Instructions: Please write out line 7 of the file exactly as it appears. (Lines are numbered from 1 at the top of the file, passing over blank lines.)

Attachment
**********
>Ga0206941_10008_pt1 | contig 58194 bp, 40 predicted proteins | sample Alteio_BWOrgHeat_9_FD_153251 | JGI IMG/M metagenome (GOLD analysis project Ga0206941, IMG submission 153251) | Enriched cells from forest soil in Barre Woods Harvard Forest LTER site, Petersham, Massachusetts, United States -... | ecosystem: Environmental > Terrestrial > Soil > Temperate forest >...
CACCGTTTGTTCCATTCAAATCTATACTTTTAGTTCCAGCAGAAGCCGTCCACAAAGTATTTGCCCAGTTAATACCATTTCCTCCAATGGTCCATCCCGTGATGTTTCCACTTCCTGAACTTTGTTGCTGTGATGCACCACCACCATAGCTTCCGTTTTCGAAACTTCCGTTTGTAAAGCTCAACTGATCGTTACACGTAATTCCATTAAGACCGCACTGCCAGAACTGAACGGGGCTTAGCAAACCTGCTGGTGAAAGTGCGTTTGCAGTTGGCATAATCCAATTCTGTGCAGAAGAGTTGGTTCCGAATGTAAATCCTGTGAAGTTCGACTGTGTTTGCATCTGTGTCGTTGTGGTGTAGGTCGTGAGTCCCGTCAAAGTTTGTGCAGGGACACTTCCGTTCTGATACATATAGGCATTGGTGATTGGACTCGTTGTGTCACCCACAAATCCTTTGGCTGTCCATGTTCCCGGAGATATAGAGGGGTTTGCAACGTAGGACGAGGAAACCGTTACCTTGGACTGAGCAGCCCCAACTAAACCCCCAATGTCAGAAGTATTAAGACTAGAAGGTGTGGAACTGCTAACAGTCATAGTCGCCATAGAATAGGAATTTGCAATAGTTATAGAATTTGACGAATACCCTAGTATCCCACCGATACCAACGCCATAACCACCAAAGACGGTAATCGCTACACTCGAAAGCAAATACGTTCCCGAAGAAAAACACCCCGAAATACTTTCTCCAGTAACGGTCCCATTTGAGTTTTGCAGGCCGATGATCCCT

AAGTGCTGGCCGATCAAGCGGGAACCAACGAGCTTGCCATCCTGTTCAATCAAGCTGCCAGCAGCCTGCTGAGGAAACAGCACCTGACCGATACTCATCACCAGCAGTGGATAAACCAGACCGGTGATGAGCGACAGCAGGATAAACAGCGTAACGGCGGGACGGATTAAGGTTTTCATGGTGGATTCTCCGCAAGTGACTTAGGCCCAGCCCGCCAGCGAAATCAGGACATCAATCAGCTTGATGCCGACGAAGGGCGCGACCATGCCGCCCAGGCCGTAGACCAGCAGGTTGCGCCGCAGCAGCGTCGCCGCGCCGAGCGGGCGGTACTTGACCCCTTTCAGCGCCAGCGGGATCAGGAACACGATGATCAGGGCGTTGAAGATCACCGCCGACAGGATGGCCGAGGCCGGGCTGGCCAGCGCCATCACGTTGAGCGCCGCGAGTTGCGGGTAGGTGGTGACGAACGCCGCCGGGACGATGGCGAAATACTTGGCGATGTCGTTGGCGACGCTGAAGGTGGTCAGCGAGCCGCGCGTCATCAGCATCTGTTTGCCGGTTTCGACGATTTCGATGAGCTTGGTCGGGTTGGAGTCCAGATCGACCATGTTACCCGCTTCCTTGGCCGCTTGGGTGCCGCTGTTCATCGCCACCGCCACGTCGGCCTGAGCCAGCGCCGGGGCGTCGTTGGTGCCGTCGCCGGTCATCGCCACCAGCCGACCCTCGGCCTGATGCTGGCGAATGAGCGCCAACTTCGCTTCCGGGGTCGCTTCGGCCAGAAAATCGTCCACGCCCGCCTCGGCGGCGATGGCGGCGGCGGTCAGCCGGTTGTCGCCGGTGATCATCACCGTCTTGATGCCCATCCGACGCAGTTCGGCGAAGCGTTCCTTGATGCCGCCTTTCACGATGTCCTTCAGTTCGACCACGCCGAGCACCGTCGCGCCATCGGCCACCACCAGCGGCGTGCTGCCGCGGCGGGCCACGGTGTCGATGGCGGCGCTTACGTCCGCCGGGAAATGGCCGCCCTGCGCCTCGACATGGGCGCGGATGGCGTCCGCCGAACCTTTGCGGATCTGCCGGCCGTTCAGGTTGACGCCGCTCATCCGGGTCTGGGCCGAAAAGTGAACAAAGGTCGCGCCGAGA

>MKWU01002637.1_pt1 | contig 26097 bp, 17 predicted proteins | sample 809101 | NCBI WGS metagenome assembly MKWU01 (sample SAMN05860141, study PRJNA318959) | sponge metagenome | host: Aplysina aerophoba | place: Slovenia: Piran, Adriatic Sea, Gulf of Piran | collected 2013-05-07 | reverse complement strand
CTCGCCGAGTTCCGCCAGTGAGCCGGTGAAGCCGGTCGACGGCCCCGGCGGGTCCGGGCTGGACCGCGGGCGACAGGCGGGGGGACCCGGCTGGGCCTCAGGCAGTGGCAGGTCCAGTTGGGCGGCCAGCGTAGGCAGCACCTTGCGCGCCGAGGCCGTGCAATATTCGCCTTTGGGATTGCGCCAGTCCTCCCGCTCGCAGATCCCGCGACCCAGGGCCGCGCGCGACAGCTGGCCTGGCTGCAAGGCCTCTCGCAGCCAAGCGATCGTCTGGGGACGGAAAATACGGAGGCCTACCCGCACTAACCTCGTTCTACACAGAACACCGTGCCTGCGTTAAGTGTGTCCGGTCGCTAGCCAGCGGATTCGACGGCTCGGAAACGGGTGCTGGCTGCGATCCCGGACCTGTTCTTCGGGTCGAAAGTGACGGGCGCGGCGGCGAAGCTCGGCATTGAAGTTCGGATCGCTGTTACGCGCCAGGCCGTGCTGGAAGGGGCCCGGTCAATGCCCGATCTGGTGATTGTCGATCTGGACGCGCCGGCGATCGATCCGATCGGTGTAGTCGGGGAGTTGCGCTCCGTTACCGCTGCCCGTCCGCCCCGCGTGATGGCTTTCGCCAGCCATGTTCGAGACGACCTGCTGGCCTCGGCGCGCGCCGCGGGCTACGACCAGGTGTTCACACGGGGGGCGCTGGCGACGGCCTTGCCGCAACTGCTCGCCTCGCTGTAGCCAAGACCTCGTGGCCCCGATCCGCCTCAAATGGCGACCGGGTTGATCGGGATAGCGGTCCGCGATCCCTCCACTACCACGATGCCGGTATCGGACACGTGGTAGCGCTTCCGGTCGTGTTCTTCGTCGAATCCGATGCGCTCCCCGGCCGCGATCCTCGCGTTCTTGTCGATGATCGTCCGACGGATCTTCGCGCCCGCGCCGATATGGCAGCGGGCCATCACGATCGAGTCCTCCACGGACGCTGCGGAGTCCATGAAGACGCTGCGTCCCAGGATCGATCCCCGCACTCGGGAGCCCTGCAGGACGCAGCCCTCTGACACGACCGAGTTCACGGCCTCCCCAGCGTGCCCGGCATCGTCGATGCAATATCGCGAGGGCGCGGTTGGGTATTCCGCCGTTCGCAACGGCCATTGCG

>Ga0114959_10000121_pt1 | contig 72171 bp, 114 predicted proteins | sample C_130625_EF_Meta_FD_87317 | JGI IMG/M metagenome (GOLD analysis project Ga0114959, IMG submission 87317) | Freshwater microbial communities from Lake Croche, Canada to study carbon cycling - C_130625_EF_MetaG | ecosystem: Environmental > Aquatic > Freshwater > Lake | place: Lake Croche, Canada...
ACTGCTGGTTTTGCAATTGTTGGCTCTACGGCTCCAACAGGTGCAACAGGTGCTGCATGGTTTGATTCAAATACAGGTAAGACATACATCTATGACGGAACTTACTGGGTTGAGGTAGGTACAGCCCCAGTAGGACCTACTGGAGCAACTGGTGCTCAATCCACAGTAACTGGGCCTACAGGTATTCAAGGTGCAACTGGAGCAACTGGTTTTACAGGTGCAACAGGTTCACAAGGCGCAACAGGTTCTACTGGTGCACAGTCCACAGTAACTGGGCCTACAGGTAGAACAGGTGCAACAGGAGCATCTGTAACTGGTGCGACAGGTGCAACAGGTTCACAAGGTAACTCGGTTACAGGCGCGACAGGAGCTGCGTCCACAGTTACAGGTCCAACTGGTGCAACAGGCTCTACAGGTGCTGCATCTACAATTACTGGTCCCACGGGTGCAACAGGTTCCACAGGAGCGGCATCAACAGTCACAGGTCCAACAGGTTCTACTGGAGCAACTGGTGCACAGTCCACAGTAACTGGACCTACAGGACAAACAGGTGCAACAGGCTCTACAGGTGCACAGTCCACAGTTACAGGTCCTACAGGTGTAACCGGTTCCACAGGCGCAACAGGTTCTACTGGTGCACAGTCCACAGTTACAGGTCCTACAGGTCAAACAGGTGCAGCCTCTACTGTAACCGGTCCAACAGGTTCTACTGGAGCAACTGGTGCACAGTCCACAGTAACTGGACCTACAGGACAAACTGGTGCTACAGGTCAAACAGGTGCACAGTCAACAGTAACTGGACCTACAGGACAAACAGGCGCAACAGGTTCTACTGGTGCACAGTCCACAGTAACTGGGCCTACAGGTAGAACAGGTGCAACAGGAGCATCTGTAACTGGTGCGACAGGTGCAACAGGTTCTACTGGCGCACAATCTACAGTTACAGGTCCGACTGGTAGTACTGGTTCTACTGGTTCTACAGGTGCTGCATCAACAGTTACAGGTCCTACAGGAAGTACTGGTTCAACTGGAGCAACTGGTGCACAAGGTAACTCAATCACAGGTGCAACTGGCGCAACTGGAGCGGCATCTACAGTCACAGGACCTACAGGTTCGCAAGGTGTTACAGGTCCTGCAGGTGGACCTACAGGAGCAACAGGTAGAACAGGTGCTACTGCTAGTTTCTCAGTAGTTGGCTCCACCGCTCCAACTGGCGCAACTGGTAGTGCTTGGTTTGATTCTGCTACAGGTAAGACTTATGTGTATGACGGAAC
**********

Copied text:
ACTGCTGGTTTTGCAATTGTTGGCTCTACGGCTCCAACAGGTGCAACAGGTGCTGCATGGTTTGATTCAAATACAGGTAAGACATACATCTATGACGGAACTTACTGGGTTGAGGTAGGTACAGCCCCAGTAGGACCTACTGGAGCAACTGGTGCTCAATCCACAGTAACTGGGCCTACAGGTATTCAAGGTGCAACTGGAGCAACTGGTTTTACAGGTGCAACAGGTTCACAAGGCGCAACAGGTTCTACTGGTGCACAGTCCACAGTAACTGGGCCTACAGGTAGAACAGGTGCAACAGGAGCATCTGTAACTGGTGCGACAGGTGCAACAGGTTCACAAGGTAACTCGGTTACAGGCGCGACAGGAGCTGCGTCCACAGTTACAGGTCCAACTGGTGCAACAGGCTCTACAGGTGCTGCATCTACAATTACTGGTCCCACGGGTGCAACAGGTTCCACAGGAGCGGCATCAACAGTCACAGGTCCAACAGGTTCTACTGGAGCAACTGGTGCACAGTCCACAGTAACTGGACCTACAGGACAAACAGGTGCAACAGGCTCTACAGGTGCACAGTCCACAGTTACAGGTCCTACAGGTGTAACCGGTTCCACAGGCGCAACAGGTTCTACTGGTGCACAGTCCACAGTTACAGGTCCTACAGGTCAAACAGGTGCAGCCTCTACTGTAACCGGTCCAACAGGTTCTACTGGAGCAACTGGTGCACAGTCCACAGTAACTGGACCTACAGGACAAACTGGTGCTACAGGTCAAACAGGTGCACAGTCAACAGTAACTGGACCTACAGGACAAACAGGCGCAACAGGTTCTACTGGTGCACAGTCCACAGTAACTGGGCCTACAGGTAGAACAGGTGCAACAGGAGCATCTGTAACTGGTGCGACAGGTGCAACAGGTTCTACTGGCGCACAATCTACAGTTACAGGTCCGACTGGTAGTACTGGTTCTACTGGTTCTACAGGTGCTGCATCAACAGTTACAGGTCCTACAGGAAGTACTGGTTCAACTGGAGCAACTGGTGCACAAGGTAACTCAATCACAGGTGCAACTGGCGCAACTGGAGCGGCATCTACAGTCACAGGACCTACAGGTTCGCAAGGTGTTACAGGTCCTGCAGGTGGACCTACAGGAGCAACAGGTAGAACAGGTGCTACTGCTAGTTTCTCAGTAGTTGGCTCCACCGCTCCAACTGGCGCAACTGGTAGTGCTTGGTTTGATTCTGCTACAGGTAAGACTTATGTGTATGACGGAAC